July 1, 2015
It has been said that England and the United States are two nations separated by a common language. The same might be said of CAD modeling and system modeling. The two disciplines rely on the same vocabulary—model, model-based design, components, input parameters and simulation—to describe different objects and practices from their respective fields.
When CAD modelers talk about “the model,” they’re usually referring to a detailed 3D assembly model, complete with electric components, standard mechanical parts, wire harnesses and manufacturing information. The other side uses the same word to describe a schematic (mostly 2D) representing the data flow, input-output relationship and component hierarchy that depict the inner workings of a vehicle, plane, robot, plant or another complex system. A CAD modeler includes inputs such as wall thickness, extrusion lengths, trim angles and other values that define the geometry of the design. System modelers work with fan speed, valve modulation, temperature and power as inputs. In CAD, simulation means studying how stress, pressure and forces would affect the integrity of the design. System modelers, on the other hand, conduct simulation by computing the effects of varying inputs on the overall structure of the design. The two groups use different software tools. So the work completed in one side won’t be of benefit to the other—or so it seems.
“The tools in the system modeling and simulation industry—not just ours but others as well—have made a big leap in the last five years or so. That hasn’t been well communicated to the CAD community. Most [system modeling] tools are moving in the direction to allow data import from CAD models. In ours, some parts of this are automated so you can get a skeleton structure to start your system model,” says Johan Rhodin, kernel developer at Wolfram.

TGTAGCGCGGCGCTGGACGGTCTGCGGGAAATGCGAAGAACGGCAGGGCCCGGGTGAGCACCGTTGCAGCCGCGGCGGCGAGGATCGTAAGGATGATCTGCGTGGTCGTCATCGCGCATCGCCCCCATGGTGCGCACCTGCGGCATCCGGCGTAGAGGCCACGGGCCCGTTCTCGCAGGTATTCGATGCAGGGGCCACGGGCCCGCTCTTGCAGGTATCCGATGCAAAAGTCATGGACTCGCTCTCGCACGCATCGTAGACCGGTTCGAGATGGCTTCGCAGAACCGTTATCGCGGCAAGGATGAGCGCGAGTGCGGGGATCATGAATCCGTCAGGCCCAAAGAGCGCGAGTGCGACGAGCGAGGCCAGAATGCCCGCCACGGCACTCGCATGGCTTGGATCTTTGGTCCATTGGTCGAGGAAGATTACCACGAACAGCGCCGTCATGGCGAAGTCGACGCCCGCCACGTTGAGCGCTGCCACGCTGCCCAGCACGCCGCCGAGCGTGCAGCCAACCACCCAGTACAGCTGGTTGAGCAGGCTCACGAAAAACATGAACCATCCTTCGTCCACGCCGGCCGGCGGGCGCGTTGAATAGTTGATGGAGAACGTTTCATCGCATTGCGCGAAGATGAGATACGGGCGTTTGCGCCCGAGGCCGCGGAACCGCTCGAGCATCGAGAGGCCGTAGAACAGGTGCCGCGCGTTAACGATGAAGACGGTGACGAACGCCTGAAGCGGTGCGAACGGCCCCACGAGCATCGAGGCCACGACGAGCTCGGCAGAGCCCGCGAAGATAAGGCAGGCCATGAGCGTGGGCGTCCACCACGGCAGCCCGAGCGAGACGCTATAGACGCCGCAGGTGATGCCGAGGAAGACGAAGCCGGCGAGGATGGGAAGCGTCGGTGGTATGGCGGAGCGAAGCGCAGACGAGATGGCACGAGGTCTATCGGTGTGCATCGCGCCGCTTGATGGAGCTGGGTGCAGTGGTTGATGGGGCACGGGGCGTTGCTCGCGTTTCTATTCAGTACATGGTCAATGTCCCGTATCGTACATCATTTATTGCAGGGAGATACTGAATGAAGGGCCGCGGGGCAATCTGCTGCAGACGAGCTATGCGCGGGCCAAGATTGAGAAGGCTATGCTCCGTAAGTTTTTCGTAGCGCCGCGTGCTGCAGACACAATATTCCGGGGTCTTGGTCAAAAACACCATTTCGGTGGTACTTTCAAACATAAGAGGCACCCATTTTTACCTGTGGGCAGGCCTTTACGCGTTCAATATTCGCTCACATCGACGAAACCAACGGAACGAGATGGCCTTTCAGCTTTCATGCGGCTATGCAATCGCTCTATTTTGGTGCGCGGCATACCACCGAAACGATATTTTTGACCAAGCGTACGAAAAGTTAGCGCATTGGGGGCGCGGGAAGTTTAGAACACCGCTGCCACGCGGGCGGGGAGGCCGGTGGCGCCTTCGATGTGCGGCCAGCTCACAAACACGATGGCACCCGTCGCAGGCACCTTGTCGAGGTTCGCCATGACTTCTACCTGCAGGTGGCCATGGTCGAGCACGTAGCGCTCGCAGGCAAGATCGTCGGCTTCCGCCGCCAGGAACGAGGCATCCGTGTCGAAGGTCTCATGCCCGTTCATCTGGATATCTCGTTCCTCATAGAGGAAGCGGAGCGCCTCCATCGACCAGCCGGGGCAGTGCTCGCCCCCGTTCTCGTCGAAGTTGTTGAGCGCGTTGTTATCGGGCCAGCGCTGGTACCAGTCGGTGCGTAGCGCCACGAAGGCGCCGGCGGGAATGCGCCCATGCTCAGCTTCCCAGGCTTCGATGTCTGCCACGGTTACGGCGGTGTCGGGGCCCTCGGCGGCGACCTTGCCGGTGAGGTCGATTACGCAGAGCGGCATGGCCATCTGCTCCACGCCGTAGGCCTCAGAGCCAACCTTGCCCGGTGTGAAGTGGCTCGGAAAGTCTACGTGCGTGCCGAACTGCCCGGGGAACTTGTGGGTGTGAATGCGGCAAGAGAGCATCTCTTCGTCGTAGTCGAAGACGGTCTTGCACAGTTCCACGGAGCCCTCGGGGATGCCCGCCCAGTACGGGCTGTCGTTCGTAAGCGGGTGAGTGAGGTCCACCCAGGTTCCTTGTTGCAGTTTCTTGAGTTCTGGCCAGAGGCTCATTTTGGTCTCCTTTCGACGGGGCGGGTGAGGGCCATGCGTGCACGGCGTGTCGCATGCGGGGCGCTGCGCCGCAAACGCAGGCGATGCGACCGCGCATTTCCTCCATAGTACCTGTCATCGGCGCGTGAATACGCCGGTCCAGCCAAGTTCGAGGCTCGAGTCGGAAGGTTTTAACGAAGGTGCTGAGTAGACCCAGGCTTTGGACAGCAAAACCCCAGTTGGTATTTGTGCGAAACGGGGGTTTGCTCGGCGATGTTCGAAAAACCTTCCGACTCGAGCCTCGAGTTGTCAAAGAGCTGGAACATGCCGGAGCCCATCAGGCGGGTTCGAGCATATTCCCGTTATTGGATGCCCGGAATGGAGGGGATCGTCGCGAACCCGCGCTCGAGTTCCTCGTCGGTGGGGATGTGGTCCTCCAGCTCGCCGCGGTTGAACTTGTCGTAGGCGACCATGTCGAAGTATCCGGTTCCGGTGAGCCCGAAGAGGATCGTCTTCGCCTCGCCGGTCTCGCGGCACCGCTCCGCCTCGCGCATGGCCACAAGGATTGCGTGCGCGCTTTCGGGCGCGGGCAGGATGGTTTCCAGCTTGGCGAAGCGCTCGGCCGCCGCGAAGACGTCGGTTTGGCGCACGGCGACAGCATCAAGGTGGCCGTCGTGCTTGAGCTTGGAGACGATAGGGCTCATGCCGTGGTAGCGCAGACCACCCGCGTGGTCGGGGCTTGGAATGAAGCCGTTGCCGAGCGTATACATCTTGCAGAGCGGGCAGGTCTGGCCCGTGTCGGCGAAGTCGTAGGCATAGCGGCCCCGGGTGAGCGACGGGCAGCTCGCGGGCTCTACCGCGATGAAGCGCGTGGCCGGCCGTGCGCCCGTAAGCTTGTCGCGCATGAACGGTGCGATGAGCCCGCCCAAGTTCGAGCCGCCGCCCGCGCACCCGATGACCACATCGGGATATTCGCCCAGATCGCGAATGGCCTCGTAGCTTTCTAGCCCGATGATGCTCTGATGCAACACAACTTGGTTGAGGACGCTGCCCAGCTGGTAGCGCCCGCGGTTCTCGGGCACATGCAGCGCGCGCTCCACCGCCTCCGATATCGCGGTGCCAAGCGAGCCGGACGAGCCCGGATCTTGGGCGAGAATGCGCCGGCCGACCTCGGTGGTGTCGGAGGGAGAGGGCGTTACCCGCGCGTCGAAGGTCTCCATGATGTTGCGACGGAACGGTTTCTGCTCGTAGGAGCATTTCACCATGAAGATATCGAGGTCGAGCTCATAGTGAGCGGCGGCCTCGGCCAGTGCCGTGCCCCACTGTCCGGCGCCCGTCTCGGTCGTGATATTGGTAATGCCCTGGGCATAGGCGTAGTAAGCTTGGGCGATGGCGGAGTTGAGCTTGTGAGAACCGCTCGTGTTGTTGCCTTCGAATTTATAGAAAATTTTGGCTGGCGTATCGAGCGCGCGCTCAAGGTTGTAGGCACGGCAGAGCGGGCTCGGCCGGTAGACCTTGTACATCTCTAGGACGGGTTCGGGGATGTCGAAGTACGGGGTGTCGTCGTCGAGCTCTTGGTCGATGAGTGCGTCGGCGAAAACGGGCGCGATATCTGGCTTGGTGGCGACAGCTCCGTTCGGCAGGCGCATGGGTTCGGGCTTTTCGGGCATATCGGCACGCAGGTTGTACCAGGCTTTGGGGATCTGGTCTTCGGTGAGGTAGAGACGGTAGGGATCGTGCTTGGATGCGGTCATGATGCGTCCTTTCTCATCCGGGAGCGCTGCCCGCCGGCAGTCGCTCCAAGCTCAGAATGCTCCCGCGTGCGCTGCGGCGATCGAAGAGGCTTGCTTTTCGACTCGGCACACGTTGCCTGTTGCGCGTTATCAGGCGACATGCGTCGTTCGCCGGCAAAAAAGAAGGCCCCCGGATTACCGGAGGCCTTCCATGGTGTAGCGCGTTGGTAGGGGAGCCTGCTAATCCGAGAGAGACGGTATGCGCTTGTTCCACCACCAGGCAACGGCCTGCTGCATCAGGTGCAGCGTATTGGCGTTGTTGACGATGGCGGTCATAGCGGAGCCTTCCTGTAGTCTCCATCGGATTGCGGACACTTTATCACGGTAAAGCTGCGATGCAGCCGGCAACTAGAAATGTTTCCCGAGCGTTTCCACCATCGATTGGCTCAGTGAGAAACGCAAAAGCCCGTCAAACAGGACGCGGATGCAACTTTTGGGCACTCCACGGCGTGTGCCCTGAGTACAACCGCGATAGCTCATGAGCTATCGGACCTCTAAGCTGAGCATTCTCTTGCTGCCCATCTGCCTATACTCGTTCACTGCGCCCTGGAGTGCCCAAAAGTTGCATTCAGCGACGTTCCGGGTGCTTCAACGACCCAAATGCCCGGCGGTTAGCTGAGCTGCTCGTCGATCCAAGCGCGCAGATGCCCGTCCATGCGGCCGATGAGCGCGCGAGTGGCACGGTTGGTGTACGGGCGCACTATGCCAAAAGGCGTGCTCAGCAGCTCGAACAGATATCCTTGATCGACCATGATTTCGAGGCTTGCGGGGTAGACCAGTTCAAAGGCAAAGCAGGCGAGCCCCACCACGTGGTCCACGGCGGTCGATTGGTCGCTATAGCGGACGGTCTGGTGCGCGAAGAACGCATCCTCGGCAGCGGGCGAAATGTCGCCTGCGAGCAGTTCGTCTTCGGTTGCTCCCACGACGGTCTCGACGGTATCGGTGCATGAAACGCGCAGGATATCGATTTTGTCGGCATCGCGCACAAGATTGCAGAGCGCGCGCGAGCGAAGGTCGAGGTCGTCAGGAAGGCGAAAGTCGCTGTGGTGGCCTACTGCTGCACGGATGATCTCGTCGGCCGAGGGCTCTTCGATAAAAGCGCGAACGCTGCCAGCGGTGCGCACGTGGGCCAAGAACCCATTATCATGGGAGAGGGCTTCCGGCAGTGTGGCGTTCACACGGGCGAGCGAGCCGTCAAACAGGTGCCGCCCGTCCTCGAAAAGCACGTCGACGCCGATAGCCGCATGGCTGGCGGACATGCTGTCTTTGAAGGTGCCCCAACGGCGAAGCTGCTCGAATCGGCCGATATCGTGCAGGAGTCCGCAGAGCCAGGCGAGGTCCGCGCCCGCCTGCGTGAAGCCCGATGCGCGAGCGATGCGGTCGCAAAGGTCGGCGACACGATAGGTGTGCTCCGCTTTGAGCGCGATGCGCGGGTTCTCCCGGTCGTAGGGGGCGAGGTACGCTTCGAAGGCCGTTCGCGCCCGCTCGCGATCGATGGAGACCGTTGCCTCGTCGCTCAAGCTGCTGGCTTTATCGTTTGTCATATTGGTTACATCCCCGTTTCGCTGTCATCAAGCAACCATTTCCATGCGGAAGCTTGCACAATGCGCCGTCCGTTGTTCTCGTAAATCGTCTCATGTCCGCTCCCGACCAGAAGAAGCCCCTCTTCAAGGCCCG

“The computational fluid dynamics (CFD) model—or a simplified version of it, at any rate—could drive a system model in VisSim [Altair’s software for nonlinear dynamic system modeling],” says Richard Kolk, chief technical specialist for VisSim at Altair. Efforts to bridge the two disciplines will likely continue as multidisciplinary, collaborative product development becomes standard practice and not just a theory.
Where the Two Meet
The general impression is that the detailed 3D CAD model that defines the geometry of a product is not readable in system modeling software; therefore, the mechanical behaviors, geometric values and component shapes already described in CAD have to be redrawn from scratch for the system model in another software program. But, according to the system-modeling experts, the CAD model could be the starting point.
“Mass-spring-damper models are the most basic building blocks for system models. At the simplest level, we can transform a CAD model into a single mass-spring-damper model in VisSim. Then you can refine that model to adequately represent the control system by adding other mass concentration points,” says Kolk.
“Any relevant data in the CAD system can be extracted for use in a Simscape model. Often, not all data that is necessary for a Simscape model is present. For example, constraints that define how the parts move with respect to one another are not always defined because the CAD engineer may only be interested in designing the shape of the parts, not in how they move,” says Steve Miller, technical marketing manager for Simscape, MathWorks.
Using system model variables—usually sensor data from tests—as input to CAD to initiate real-time visualization of the simulated operations of a cyber-mechanical system is not out of the question. Describing the features of its software SystemModeler, Wolfram writes that a user can “attach visualization geometries from CAD software to components, and automatically create live 3D animations for models with 3D mechanical components.”